All of which brings us to the question at hand: why are the former confederate states (FCS), if they are to be believed, so afraid of voter fraud? If they really are in such angst, why not go after the fraudsters instead of the voters? Somehow the role of ghost-busters seems fitting this mendacious lot.

These are the very same duplicitous">duplicitous bastards who would have very limited restrictions on who can purchase and own a gun; insisting instead that any control come via arrests for acts committed with a gun. That they have the right to own a gun, but a woman shouldn’t have the right of choice, that their right to own a gun is more important than a woman’s right to choose, or someone else’s right to vote.

Why make it harder to vote? Why the bassackward voter suppression thing? Because that’s precisely the intent. It is not about voter fraud at all. If it were, they would resort to their usual crime and punishment trope. It’s all about voter control; about who gets to vote.

A history, the Right to “bear arms” meant to be part of an organized militia

Ken Melvin has an excellent post, duplicitous-bastards">Duplicitous Bastards. In it, Ken touches upon the right to bear arms as opposed to the right to vote and how the former who advocate the bearing of arms who advocate such are more than likely inclined to make it difficult for the latter who wish to practice their right to vote.

Forty three states are attempting to pass 253 laws restricting the right to vote and the state governments show no fear of those voters as opposed to the fear of those who support the right to bear any type of bullet-spewing-weapon.

Today, Professor of History Heather Cox – Richardson touches upon the supposed – absolute right to bear arms declared by those demanding such exists without any legal impediments necessary for safety, acquisition, etc.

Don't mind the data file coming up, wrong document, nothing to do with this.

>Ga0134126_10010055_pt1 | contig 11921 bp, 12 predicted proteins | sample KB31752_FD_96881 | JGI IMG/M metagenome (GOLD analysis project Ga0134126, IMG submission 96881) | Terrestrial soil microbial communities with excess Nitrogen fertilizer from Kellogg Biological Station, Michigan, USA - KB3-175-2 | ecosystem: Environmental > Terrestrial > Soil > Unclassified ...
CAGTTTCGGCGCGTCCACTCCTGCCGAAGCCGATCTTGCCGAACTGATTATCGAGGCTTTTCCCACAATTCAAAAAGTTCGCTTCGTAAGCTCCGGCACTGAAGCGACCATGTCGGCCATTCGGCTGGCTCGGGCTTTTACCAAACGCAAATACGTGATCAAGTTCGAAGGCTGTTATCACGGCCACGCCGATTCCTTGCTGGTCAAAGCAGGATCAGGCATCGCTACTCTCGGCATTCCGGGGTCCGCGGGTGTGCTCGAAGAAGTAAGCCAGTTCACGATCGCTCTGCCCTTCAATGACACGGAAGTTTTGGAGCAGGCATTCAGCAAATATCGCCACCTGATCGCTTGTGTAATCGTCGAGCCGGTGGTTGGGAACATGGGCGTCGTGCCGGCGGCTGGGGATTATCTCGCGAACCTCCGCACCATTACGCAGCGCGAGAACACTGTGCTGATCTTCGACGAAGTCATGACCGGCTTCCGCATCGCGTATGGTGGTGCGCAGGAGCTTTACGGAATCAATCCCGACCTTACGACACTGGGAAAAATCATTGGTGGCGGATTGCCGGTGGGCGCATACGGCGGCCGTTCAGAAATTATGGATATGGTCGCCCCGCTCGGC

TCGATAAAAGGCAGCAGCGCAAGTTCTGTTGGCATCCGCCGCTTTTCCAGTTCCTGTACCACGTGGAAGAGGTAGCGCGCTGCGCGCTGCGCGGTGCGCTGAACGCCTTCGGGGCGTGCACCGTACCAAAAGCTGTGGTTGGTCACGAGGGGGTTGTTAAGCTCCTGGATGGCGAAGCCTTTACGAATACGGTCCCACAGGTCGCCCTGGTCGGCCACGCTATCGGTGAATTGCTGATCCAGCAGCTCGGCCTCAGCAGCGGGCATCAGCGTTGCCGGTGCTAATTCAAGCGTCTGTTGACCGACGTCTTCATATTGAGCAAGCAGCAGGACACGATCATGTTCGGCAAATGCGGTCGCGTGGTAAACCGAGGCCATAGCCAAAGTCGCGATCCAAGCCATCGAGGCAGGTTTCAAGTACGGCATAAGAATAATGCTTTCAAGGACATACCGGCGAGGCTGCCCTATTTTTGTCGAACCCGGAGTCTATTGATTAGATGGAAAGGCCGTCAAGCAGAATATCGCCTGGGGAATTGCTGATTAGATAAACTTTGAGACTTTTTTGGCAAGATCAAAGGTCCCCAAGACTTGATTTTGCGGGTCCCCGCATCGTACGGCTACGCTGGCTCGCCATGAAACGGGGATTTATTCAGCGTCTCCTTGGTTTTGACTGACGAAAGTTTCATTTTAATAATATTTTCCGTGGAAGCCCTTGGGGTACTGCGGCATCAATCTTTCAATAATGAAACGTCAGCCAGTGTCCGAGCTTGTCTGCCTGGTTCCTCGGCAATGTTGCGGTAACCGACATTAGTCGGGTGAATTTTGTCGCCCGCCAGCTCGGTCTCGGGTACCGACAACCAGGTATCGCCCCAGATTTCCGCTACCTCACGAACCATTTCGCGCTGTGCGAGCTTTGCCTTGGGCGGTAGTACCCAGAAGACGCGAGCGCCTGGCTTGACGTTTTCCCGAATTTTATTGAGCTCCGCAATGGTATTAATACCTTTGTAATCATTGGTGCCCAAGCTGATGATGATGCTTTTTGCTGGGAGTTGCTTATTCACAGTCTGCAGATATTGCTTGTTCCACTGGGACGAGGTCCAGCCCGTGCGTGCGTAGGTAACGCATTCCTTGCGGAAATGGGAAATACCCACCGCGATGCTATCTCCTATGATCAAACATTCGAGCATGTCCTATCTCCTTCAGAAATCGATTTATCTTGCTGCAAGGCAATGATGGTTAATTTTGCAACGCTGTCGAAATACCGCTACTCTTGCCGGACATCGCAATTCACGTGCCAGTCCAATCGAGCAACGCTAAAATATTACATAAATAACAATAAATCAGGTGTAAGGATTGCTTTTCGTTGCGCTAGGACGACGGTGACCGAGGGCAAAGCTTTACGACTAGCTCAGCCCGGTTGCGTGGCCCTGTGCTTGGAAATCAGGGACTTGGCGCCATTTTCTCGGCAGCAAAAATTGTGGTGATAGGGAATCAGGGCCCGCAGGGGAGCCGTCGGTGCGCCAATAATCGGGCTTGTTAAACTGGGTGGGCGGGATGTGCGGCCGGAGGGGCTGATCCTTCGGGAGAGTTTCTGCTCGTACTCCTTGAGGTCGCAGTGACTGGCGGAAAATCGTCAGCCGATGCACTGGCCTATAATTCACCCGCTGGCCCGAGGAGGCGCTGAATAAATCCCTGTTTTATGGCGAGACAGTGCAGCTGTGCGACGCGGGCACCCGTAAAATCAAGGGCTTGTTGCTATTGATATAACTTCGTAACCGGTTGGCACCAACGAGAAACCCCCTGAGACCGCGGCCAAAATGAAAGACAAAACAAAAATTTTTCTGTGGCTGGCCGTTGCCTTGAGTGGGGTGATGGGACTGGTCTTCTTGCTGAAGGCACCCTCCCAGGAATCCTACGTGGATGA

Professor Cox – Richardson offers up a history of the NRA and how we got to where we are today. It is a good read, offering facts I was not aware of in the past.

Letters From an American, Heather Cox – Richardson

A history professor interested the contrast between image and reality in American politics. I believe in American democracy, despite its frequent failures.


Ten more people in Boulder, Colorado, died yesterday, shot by a man with a gun, just days after we lost 8 others in Atlanta, Georgia, shot by a man with a gun.

In 2017, after the murder of 58 people in Las Vegas, political personality Bill O’Reilly said that such mass casualties were “the price of freedom.”

But his is a very recent interpretation of guns and their meaning in America.

The Second Amendment to the Constitution is one simple sentence:

“A well regulated militia, being necessary for the security of a free state, the right of the people to keep and bear arms, shall not be infringed.”

There’s not a lot to go on about what the Framers meant, although in their day, to “bear arms” meant to be part of an organized militia.

As the Tennessee Supreme Court wrote in 1840,

“A man in the pursuit of deer, elk, and buffaloes might carry his rifle every day for forty years, and yet it would never be said of him that he had borne arms; much less could it be said that a private citizen bears arms because he has a dirk or pistol concealed under his clothes, or a spear in a cane.”